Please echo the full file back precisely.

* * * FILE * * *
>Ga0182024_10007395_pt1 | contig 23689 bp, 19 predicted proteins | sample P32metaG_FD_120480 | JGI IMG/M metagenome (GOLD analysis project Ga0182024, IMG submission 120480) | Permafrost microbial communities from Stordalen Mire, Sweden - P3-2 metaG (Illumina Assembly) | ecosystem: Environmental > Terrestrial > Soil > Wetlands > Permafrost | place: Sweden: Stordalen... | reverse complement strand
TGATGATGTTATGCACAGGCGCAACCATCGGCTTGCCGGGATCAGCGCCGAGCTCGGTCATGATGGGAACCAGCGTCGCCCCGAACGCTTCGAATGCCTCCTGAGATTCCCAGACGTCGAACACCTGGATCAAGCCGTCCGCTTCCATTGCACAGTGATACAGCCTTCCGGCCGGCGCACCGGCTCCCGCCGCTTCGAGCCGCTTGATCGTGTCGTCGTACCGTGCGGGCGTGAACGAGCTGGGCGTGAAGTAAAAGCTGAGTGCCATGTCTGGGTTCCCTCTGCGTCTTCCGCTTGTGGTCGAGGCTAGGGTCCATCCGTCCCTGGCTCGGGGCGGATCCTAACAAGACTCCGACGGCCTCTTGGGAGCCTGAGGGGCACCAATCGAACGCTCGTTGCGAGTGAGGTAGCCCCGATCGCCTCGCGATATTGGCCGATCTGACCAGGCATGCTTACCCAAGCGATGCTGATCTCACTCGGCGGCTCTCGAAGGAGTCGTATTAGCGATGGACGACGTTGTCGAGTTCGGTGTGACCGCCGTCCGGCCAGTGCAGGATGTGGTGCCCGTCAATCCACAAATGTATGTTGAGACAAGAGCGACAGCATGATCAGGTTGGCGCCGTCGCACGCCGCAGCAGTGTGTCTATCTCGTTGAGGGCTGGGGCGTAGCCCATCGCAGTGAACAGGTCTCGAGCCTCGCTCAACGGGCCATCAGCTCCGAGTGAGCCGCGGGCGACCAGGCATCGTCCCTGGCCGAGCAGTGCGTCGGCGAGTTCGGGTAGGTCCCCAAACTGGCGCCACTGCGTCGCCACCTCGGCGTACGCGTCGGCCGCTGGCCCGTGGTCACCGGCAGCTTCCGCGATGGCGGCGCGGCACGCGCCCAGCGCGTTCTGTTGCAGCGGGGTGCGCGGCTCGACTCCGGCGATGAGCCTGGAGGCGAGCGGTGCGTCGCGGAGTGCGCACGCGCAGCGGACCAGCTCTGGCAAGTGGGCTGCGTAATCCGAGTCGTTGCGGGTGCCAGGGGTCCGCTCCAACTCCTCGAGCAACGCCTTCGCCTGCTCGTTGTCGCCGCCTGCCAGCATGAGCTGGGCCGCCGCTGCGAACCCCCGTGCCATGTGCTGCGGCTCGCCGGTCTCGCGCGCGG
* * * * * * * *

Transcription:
>Ga0182024_10007395_pt1 | contig 23689 bp, 19 predicted proteins | sample P32metaG_FD_120480 | JGI IMG/M metagenome (GOLD analysis project Ga0182024, IMG submission 120480) | Permafrost microbial communities from Stordalen Mire, Sweden - P3-2 metaG (Illumina Assembly) | ecosystem: Environmental > Terrestrial > Soil > Wetlands > Permafrost | place: Sweden: Stordalen... | reverse complement strand
TGATGATGTTATGCACAGGCGCAACCATCGGCTTGCCGGGATCAGCGCCGAGCTCGGTCATGATGGGAACCAGCGTCGCCCCGAACGCTTCGAATGCCTCCTGAGATTCCCAGACGTCGAACACCTGGATCAAGCCGTCCGCTTCCATTGCACAGTGATACAGCCTTCCGGCCGGCGCACCGGCTCCCGCCGCTTCGAGCCGCTTGATCGTGTCGTCGTACCGTGCGGGCGTGAACGAGCTGGGCGTGAAGTAAAAGCTGAGTGCCATGTCTGGGTTCCCTCTGCGTCTTCCGCTTGTGGTCGAGGCTAGGGTCCATCCGTCCCTGGCTCGGGGCGGATCCTAACAAGACTCCGACGGCCTCTTGGGAGCCTGAGGGGCACCAATCGAACGCTCGTTGCGAGTGAGGTAGCCCCGATCGCCTCGCGATATTGGCCGATCTGACCAGGCATGCTTACCCAAGCGATGCTGATCTCACTCGGCGGCTCTCGAAGGAGTCGTATTAGCGATGGACGACGTTGTCGAGTTCGGTGTGACCGCCGTCCGGCCAGTGCAGGATGTGGTGCCCGTCAATCCACAAATGTATGTTGAGACAAGAGCGACAGCATGATCAGGTTGGCGCCGTCGCACGCCGCAGCAGTGTGTCTATCTCGTTGAGGGCTGGGGCGTAGCCCATCGCAGTGAACAGGTCTCGAGCCTCGCTCAACGGGCCATCAGCTCCGAGTGAGCCGCGGGCGACCAGGCATCGTCCCTGGCCGAGCAGTGCGTCGGCGAGTTCGGGTAGGTCCCCAAACTGGCGCCACTGCGTCGCCACCTCGGCGTACGCGTCGGCCGCTGGCCCGTGGTCACCGGCAGCTTCCGCGATGGCGGCGCGGCACGCGCCCAGCGCGTTCTGTTGCAGCGGGGTGCGCGGCTCGACTCCGGCGATGAGCCTGGAGGCGAGCGGTGCGTCGCGGAGTGCGCACGCGCAGCGGACCAGCTCTGGCAAGTGGGCTGCGTAATCCGAGTCGTTGCGGGTGCCAGGGGTCCGCTCCAACTCCTCGAGCAACGCCTTCGCCTGCTCGTTGTCGCCGCCTGCCAGCATGAGCTGGGCCGCCGCTGCGAACCCCCGTGCCATGTGCTGCGGCTCGCCGGTCTCGCGCGCGG